United States District Court, W.D. North Carolina, Charlotte Division
Cogburn, Jr. United States District Judge
MATTER is before the Court on defendants' Motion
for Summary Judgment (#92) and plaintiff's Motion for
Leave to File (#107). The Court held a hearing on August 16,
2017. Having considered the Motions and reviewed the
pleadings, the Court enters the following Order.
case arises out of an allegation of sexual assault at a
public university and later university proceedings related to
that allegation. The facts have been reviewed in prior Orders
of this Court, notably in its Order (#70) entered on
September 6, 2016. Plaintiff alleges that his Due Process
rights were violated and he has suffered a suspension from
school, losing his commission in the Army, and an imminent
blemish on his academic record if he applies to graduate
school. (#100) at 3-4. Put another way, this is a case of a
male student, accused by a fellow student of sexual
misconduct, who argues that a public university's Title
IX system of student discipline violated his constitutional
rights, specifically Due Process. The public university
afforded him two hearings, and he was found responsible for
the alleged sexual assault in each. See (#100) at
2-3. Plaintiff contends that the university violated his
right to procedural Due Process at both hearings and in the
procurement of a “No Contact Order, ” which
prohibited contact between the accusing student and the
plaintiff. (#100) at 11-14.
judgment shall be granted “if the movant shows that
there is no genuine dispute as to any material fact and the
movant is entitled to judgment as a matter of law.”
Fed.R.Civ.P. 56(a). A factual dispute is genuine “if
the evidence is such that a reasonable jury could return a
verdict for the nonmoving party.” Anderson v.
Liberty Lobby, Inc., 477 U.S. 242, 248 (1986). A fact is
material only if it might affect the outcome under governing
law. Id. The movant has the “initial
responsibility of informing the district court of the basis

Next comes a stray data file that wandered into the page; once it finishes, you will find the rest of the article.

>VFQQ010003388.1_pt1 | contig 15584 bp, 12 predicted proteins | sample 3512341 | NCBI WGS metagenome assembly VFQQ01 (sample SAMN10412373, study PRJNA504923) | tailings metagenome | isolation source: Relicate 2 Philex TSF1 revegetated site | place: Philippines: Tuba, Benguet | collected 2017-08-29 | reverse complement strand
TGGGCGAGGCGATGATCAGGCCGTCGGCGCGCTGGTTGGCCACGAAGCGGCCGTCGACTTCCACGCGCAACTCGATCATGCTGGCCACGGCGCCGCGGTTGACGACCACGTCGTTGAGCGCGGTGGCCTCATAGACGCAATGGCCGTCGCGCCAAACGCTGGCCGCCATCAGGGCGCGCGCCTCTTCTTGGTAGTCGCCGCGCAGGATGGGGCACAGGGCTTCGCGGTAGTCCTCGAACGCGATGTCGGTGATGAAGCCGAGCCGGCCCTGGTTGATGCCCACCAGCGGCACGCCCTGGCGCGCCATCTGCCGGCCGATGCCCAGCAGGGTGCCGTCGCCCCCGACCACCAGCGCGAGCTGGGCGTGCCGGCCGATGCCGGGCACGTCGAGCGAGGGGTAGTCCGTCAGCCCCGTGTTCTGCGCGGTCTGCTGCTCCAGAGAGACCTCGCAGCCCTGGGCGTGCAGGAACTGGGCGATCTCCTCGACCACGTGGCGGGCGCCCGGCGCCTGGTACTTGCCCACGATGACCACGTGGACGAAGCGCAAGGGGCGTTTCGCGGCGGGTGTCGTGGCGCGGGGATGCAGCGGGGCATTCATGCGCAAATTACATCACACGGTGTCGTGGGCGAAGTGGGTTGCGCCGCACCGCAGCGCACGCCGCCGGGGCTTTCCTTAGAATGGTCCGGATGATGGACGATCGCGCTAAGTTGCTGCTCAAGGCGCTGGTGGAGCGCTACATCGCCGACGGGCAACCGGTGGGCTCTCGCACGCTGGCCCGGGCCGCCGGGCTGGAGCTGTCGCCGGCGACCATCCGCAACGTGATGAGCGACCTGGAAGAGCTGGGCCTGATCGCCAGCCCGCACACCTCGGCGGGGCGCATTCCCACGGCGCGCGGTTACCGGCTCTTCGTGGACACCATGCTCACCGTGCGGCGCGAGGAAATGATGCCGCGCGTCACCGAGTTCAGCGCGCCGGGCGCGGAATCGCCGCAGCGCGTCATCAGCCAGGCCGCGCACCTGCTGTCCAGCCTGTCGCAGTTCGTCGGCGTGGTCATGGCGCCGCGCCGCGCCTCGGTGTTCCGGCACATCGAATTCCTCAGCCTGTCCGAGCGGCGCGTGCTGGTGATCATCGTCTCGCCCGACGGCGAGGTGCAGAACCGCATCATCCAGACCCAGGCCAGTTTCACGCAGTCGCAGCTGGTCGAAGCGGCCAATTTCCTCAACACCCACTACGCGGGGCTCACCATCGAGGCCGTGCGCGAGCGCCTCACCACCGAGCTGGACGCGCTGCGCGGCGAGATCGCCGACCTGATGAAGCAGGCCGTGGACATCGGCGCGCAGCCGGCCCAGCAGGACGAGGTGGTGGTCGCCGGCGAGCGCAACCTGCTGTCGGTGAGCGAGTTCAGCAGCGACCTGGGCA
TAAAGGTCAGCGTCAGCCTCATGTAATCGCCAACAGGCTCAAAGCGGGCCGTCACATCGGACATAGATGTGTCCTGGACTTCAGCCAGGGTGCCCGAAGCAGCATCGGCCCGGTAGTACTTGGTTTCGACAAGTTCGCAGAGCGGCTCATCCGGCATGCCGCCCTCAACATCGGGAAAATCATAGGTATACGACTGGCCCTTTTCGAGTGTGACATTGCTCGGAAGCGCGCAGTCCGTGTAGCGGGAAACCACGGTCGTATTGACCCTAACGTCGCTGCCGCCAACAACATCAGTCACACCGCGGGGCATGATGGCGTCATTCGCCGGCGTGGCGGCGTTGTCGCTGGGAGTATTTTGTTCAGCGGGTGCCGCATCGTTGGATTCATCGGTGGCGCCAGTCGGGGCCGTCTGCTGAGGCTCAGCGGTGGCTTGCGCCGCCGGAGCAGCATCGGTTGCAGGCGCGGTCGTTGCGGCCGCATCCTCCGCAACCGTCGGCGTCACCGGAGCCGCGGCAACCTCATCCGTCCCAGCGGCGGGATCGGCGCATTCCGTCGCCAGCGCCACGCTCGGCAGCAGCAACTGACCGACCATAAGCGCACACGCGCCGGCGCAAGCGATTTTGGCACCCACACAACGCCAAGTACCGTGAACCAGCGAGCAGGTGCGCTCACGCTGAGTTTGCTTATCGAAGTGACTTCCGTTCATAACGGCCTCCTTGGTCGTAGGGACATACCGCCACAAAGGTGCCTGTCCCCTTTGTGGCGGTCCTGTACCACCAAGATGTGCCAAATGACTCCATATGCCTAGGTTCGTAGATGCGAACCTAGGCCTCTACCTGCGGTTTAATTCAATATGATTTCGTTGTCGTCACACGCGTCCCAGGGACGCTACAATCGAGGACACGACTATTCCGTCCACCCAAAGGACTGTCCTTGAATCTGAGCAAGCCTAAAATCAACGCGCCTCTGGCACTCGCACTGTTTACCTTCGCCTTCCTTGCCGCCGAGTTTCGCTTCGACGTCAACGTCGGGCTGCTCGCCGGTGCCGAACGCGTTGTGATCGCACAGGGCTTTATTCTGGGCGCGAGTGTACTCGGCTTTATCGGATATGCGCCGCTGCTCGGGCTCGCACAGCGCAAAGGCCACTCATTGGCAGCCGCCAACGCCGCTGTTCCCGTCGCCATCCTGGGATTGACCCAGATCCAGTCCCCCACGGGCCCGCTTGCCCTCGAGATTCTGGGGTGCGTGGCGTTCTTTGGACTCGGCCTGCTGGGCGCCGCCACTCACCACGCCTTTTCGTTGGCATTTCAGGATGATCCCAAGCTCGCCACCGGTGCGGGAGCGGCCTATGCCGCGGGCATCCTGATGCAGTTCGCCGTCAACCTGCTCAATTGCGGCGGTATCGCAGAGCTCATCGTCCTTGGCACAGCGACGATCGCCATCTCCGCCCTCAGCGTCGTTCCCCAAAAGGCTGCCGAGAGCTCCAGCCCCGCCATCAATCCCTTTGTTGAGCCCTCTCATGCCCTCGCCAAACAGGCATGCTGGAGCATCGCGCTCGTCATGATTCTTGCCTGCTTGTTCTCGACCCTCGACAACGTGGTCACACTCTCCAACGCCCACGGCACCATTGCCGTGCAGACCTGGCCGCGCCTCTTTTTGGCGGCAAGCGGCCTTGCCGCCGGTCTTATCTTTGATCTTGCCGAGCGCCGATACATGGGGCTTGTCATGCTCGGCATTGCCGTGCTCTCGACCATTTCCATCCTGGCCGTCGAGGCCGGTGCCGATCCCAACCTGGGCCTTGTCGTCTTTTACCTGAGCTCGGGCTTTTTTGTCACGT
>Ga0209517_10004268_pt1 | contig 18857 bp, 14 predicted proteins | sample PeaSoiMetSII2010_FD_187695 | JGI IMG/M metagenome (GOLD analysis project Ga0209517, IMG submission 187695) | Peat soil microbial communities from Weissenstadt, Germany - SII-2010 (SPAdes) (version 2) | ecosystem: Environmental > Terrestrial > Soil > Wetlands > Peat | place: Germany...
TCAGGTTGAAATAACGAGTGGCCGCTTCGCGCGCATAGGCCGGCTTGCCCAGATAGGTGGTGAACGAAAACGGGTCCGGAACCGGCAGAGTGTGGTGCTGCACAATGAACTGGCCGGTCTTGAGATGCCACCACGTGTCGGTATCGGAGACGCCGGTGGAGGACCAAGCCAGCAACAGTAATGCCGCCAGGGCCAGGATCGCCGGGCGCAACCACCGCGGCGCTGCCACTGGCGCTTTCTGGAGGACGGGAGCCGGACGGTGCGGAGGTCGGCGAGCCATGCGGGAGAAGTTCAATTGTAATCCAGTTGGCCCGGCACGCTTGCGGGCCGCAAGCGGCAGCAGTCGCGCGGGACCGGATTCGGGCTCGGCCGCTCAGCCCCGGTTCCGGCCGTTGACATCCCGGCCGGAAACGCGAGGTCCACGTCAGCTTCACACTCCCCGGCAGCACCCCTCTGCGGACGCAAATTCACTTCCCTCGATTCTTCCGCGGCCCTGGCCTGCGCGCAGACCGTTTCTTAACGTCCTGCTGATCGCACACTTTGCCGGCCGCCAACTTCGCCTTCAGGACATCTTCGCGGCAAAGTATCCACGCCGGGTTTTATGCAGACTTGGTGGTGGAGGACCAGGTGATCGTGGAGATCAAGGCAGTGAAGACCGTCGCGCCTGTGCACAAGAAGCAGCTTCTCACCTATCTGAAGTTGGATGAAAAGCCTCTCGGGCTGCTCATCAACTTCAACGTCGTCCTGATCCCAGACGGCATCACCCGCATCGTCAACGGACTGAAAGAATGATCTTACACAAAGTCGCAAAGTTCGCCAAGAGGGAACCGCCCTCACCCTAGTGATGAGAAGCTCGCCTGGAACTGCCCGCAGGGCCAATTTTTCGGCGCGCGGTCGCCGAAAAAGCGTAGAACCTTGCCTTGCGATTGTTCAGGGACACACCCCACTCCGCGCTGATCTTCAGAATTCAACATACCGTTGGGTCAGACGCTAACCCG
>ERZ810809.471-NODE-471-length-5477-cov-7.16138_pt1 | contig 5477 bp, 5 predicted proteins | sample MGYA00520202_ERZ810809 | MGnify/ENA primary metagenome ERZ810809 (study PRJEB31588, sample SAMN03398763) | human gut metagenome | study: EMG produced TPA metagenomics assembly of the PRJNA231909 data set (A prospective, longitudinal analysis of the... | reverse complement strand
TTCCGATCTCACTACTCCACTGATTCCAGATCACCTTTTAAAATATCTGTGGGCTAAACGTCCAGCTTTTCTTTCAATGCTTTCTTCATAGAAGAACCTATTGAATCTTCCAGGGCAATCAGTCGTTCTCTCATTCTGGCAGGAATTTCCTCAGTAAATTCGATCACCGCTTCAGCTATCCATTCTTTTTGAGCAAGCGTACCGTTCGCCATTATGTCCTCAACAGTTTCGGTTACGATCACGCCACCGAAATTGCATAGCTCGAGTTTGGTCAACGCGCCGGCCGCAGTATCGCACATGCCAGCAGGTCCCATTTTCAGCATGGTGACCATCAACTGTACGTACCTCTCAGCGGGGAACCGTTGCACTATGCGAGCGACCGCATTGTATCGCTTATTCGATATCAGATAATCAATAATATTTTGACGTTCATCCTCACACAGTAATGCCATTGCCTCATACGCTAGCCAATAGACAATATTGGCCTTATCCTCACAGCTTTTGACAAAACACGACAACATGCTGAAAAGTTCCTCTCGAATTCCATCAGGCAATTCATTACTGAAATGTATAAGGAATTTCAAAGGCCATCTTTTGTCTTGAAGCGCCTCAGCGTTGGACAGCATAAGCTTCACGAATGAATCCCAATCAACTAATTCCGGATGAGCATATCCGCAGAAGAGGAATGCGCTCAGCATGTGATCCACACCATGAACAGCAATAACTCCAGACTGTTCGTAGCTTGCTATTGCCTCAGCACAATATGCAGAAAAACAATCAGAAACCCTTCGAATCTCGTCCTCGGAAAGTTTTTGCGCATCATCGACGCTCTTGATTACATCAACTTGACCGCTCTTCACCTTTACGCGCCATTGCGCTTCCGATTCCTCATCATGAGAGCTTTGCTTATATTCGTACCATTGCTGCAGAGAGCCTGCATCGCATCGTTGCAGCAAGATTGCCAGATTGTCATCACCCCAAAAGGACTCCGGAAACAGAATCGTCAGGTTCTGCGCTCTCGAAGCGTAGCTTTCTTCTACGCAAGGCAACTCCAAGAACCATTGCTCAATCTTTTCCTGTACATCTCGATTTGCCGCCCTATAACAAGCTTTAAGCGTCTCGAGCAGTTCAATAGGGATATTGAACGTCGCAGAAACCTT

for its motion, and identifying those portions of the
pleadings, depositions, answers to interrogatories, and
admissions on file, together with the affidavits, if any,
which it believes demonstrate the absence of a genuine issue
of material fact.” Celotex Corp. v. Catrett,
477 U.S. 317, 323 (1986) (internal citations omitted). Once
this initial burden is met, the burden shifts to the
nonmoving party. That party “must set forth specific
facts showing that there is a genuine issue for trial.”
Id. at 322 n.3. The nonmoving party may not rely
upon mere allegations or denials of allegations in his
pleadings to defeat a motion for summary judgment.
Id. at 324. Instead, that party must present
sufficient evidence from which “a reasonable jury could
return a verdict for the nonmoving party.”
Anderson, 477 U.S. at 248; accord Sylvia Dev.
Corp. v. Calvert Cnty., Md., 48 F.3d 810, 818 (4th Cir.
ruling on a summary judgment motion, a court must view the
evidence and any inferences from the evidence in the light
most favorable to the nonmoving party. Anderson, 477
U.S. at 255. “‘Where the record taken as a whole
could not lead a rational trier of fact to find for the
nonmoving party, there is no genuine issue for
trial.'” Ricci v. DeStefano, 557 U.S. 557,
586 (2009) (quoting Matsushita v. Zenith Radio